Government can enhance our freedom by helping us to expand our choices and foster our capabilities, and by giving us the opportunity to exercise our capabilities as often – or as little – as we want. It does so especially for those of us who would struggle to foster and use our capabilities by ourselves. Hence, government enhancement of capabilities often means equalization of capabilities. Not in the case of traffic rules because in that case everyone equally depends on government intervention; in the case of education and poverty reduction, however, some will benefit much more than others.

The important thing, according to Martha Nussbaum (who, together with Amartya Sen, has written a lot about the capabilities approach), is not that we exercise all our capabilities all of the time, but that we all have an equal opportunity to exercise our capabilities as much or as little as we choose. People who starve cannot exercise their capabilities, but people who fast could exercise their capabilities but choose not to. Only in the former case is there a task for government. Likewise, something must be done when people in a totalitarian state can’t read the books they want, not when people in a free country decide to be coach potatoes. The power of choice is the central concern, not what is actually chosen. Capabilities are important, not actual functionings.

Read the other posts in this series here.

The Compatibility of Freedom and Equality (7): Negative and Positive Freedom

It think it’s fair to say that both the libertarian and egalitarian conceptions of freedom are wrong. Libertarians traditionally adopt a negative kind of freedom. More precisely, they believe that individuals should be free from interference, especially interference by the government, and with their property. They don’t accept that it makes sense to view freedom more positively as the possession of resources and capabilities that are necessary to make a really free choice between alternatives and opportunities. The freedom of those without certain resources and capabilities (such as education, health and a basic income) is futile because they can’t exercise their freedom, not because they are actively interfered with but because they can’t choose between opportunities.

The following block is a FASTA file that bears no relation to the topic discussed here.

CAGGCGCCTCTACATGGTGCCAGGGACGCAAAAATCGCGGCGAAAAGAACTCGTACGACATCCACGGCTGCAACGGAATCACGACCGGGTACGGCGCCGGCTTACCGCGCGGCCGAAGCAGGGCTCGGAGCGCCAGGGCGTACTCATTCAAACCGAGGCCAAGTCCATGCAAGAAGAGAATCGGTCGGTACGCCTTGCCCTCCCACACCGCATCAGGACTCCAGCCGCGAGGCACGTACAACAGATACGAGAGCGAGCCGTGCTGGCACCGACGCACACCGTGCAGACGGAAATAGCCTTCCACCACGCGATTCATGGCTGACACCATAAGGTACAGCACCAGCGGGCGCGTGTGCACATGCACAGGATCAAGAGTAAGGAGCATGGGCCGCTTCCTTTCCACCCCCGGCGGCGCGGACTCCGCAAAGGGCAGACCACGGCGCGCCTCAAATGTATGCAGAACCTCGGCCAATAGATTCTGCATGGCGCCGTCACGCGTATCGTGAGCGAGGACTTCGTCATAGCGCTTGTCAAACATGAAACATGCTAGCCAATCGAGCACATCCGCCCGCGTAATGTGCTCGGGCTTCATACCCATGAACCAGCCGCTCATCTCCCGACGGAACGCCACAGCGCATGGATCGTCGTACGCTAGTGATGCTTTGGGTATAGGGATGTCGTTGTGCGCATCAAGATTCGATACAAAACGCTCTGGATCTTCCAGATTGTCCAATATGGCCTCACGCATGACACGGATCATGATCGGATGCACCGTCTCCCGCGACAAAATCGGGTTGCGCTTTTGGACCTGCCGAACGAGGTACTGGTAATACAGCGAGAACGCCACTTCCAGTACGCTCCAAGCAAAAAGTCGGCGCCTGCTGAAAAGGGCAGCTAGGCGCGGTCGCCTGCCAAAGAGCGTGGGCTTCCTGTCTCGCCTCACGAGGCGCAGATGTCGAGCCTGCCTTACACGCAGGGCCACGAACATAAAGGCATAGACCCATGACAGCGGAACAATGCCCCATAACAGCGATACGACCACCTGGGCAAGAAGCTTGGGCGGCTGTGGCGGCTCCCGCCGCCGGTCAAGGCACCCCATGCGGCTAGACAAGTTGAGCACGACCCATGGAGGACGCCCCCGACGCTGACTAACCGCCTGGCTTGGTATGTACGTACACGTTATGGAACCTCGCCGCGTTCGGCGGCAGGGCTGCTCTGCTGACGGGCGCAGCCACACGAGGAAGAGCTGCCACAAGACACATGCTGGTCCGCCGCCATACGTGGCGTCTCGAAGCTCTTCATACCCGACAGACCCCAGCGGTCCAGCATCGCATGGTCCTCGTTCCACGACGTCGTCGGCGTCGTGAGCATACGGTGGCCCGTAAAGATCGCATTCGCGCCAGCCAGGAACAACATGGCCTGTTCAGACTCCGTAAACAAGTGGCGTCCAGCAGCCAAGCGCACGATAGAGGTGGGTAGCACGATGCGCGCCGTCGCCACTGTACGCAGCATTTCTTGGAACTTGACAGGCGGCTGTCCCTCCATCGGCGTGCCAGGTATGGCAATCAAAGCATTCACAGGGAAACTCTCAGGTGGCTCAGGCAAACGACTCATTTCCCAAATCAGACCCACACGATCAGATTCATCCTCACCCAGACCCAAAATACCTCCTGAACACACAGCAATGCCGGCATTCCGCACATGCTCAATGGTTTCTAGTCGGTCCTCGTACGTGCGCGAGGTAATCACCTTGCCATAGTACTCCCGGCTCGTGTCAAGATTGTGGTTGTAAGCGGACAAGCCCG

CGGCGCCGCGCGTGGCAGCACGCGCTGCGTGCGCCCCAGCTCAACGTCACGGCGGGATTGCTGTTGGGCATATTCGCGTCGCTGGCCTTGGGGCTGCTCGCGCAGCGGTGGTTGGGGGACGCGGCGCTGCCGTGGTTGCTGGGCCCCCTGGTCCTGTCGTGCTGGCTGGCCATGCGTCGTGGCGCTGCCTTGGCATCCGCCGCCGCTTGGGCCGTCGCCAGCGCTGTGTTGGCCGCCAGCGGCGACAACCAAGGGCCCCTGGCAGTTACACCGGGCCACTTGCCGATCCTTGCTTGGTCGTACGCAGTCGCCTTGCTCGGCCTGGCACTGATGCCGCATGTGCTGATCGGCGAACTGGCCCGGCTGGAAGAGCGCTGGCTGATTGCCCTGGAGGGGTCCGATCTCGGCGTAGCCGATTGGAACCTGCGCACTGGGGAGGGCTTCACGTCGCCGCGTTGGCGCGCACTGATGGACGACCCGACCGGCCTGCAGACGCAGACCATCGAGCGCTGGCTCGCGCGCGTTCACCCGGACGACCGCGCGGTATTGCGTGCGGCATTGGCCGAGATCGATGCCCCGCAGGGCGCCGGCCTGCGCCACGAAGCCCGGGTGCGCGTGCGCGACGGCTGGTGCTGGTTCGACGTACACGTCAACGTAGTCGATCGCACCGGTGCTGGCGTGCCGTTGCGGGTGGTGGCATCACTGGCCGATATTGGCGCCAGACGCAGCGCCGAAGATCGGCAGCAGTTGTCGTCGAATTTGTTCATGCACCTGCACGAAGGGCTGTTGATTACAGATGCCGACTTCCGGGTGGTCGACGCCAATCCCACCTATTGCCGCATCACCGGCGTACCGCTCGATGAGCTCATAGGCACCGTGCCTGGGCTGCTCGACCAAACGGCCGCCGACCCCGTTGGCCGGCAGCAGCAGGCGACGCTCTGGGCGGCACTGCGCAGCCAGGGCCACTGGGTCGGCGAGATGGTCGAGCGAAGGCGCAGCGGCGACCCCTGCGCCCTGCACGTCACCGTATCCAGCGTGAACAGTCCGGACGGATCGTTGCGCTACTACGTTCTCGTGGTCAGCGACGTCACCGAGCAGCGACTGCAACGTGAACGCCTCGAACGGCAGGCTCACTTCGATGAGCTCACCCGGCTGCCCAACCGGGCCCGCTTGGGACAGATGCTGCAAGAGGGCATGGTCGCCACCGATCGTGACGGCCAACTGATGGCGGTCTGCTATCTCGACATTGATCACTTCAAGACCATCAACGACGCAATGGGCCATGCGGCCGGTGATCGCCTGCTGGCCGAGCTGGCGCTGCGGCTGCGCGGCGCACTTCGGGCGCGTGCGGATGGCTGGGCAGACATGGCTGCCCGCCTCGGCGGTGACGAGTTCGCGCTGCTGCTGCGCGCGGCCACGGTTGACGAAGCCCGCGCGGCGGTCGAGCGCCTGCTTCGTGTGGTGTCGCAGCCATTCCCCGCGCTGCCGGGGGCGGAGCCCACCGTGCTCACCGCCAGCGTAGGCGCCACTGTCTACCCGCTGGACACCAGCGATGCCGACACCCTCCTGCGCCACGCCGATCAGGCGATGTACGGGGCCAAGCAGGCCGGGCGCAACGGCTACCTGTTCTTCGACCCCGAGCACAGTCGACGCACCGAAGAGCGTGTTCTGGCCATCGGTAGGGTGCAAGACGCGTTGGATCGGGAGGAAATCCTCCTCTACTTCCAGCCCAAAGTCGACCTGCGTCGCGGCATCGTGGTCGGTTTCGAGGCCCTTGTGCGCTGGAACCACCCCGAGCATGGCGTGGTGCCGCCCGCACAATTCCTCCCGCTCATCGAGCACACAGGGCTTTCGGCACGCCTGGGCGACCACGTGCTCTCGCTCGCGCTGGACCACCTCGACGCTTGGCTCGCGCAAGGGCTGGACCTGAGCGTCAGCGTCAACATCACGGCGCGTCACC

Such a positive freedom is preferred by egalitarians (also called social-democrats, progressives, or even liberals). These, however, often make the mistake of denying the importance of negative freedom. In their effort to equalize freedom they often show disdain for non-interference and property rights.

There is a relatively easy way to bring these two points of view a bit closer together. The main worry of libertarians is that egalitarians will use the power of the state to redistribute property. (Remember the uproar over the claim by Obama that he wants to “spread the wealth around”). As I stated here, there are good reasons to encourage voluntary redistribution by citizens, without enforcement by the state (enforcement should only be necessary when citizens fail to engage in charity). If the resources and capabilities necessary for an equal positive freedom are redistributed voluntarily by citizens, then there is no interference and negative freedom and property rights are safeguarded.

This may sound naive, but I don’t think it is. There’s already an enormous amount of private charity and remittances are also a very important source of financial aid.